J Visa Waivers
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Two-year foreign residence requirement
Foreign nationals entering United States as J-1 exchange visitors may be subject to the two-year foreign residence requirement under the Immigration and Nationality Act, for one or more of the following reasons:
- The participation in an exchange program was funded by the United States Government, own government, or an international organization.
- The education, training, or skill that the individual is pursuing in an exchange program appears on the Exchange Visitor Skills List for alien’s country.
- The individual acquired J-1 status on or after January 10, 1977, for the purpose of receiving graduate medical education or training.
If you are subject to the two-year foreign residence requirement, you may not change your status to that of H, L, K, or permanent resident until you have fulfilled the two-year foreign residence requirement by going back to your home country or receiving a waiver of this requirement.
The good news is that if you do not wish to comply with the two-year foreign residence requirement, you may apply for a waiver under one of the five applicable grounds below:
1. No objection statement
The two-year residency requirement may be waived by providing a “No Objection Statement” issued by the home government of the exchange visitor, either through its Embassy in the United States or its designated Ministry. The statement must be issued directly to the Waiver Review Division and declare that the foreign national’s government has no objection to him or her not returning to the home country to satisfy the two-year foreign residence requirement and that the government does not object to the possibility of the individual becoming a resident of the U.S. Note: The law precludes the use of this option by foreign medical physicians, who acquired J-1 status on or after January 10, 1977, for the purpose of receiving graduate medical education or training.
2. Request by an interested government agency
If an exchange visitor is working on a project for or of interest to a U.S. Federal Government agency, and that agency has determined that the visitor’s departure for two years will be detrimental to its interest, that agency may request an interested government agency waiver on behalf of the foreign national for sake of public interest. The agency’s request must be signed by the head of the agency or its designee and submitted directly to the Waiver Review Division. The exchange visitor has the responsibility for obtaining the request from a U.S. Federal Government agency.
If an exchange visitor believes that he or she will be persecuted based on his/her race, religion, or political opinion if he/she were to return to his/her home country, the exchange visitor may apply for a persecution waiver. This waiver requires that the exchange visitor submit Application for Waiver of the Foreign Residence Requirement of the Immigration and Nationality Act, directly to the United States Citizenship and Immigration Services (USCIS). Only if USCIS makes a finding of persecution will the Waiver Review Division proceed with the waiver case under this basis.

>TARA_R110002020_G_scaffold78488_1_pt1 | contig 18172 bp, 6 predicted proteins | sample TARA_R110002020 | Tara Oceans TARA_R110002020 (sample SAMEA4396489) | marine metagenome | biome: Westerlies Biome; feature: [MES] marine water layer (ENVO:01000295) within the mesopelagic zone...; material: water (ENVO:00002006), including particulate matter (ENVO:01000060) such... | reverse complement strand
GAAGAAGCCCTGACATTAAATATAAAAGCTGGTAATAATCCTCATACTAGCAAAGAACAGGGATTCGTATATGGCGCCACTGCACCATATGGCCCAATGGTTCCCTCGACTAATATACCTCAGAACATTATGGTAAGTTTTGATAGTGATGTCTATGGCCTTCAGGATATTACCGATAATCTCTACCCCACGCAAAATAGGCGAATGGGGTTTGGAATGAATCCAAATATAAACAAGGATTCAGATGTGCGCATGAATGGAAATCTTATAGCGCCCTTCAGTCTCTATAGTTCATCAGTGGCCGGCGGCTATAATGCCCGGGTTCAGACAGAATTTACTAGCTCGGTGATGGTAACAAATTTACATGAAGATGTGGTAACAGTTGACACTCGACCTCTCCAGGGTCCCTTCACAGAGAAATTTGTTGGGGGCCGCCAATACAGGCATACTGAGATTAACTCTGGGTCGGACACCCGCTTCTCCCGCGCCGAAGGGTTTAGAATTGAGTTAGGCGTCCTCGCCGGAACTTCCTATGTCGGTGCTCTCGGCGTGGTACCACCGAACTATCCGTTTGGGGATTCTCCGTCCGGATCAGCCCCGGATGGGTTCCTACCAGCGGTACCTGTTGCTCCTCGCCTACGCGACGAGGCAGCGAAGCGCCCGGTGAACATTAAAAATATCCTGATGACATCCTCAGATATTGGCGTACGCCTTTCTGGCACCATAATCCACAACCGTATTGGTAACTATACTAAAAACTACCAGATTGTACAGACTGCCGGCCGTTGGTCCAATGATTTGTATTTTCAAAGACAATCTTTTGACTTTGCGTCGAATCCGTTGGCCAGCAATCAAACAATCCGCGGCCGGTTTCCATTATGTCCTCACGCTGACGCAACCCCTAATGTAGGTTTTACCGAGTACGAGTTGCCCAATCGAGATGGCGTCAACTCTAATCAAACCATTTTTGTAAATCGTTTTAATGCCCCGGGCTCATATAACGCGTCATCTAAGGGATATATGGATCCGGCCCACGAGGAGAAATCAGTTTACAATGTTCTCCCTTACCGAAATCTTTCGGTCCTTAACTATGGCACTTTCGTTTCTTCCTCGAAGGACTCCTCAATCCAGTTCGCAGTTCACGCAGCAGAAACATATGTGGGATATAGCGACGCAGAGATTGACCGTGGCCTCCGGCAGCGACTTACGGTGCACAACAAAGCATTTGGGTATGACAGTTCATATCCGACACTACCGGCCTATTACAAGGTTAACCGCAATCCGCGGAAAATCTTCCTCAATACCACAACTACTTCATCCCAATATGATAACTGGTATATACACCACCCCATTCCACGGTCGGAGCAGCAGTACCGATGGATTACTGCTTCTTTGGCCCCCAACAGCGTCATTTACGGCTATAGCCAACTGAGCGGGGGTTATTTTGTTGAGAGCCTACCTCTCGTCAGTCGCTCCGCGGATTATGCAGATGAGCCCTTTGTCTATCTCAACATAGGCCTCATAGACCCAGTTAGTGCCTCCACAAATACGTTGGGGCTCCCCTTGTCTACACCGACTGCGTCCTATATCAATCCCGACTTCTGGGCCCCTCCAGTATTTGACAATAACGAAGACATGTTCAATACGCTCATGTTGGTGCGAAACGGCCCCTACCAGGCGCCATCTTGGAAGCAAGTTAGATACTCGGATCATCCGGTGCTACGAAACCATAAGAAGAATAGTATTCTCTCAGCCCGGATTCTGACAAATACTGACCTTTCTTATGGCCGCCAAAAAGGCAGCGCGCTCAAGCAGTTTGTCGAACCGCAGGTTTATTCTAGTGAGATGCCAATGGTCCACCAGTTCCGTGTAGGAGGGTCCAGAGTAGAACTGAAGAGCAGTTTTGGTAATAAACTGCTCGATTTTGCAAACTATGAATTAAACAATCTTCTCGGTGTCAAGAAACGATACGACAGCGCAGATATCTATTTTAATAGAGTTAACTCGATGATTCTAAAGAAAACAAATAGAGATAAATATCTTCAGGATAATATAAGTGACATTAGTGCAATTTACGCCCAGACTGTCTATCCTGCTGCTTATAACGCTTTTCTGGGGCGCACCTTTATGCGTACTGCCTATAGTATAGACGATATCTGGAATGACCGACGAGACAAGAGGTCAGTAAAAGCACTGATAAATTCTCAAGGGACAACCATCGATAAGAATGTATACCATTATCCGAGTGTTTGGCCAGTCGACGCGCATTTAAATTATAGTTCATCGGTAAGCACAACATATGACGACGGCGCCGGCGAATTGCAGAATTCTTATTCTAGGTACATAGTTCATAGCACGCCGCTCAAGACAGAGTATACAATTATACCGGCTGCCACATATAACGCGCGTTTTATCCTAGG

4. Exceptional hardship to a United States citizen (or legal permanent resident) spouse or child of an exchange visitor
If an exchange visitor can demonstrate that his or her departure from the United States would cause exceptional hardship to his or her U.S. citizen or legal permanent resident spouse or child, he or she may apply for an exceptional hardship waiver. (Please note that mere separation from family is not considered to be sufficient to establish exceptional hardship.) This waiver basis requires that the exchange visitor submit Application for Waiver of the Foreign Residence Requirement of the Immigration and Nationality Act, directly to the United States Citizenship and Immigration Services (USCIS). Only if USCIS makes a finding of exceptional hardship will the Waiver Review Division proceed with the waiver case under this basis.
5. Request by a designated State Department of Public Health or its equivalent
Pursuant to the requirements of Public Law 103-416, a foreign medical graduate who has an offer of full-time employment at a health care facility in a designated health care professional shortage area or at a health care facility which serves patients from such a designated area, and agrees to begin employment at that facility within 90 days of receiving such a waiver, and who signs a contract to continue to work at that health care facility for a total of 40 hours per week and for not less than three years, may apply for a waiver.
The exchange visitor must first apply with a state public health department which is allowed to request 30 such waivers per federal fiscal year. Five of the thirty requests may be for exchange visitor physicians who will serve at a facility which may not be located within a designated area but serves patients who live within a designated health care professional shortage area. The state public health department will forward the requests directly to the Waiver Review Division if agrees to sponsor the exchange visitor for such a waiver.
Note: Only foreign medical doctors who received their J-1 status to pursue graduate medical education or training may apply for a waiver under this basis.
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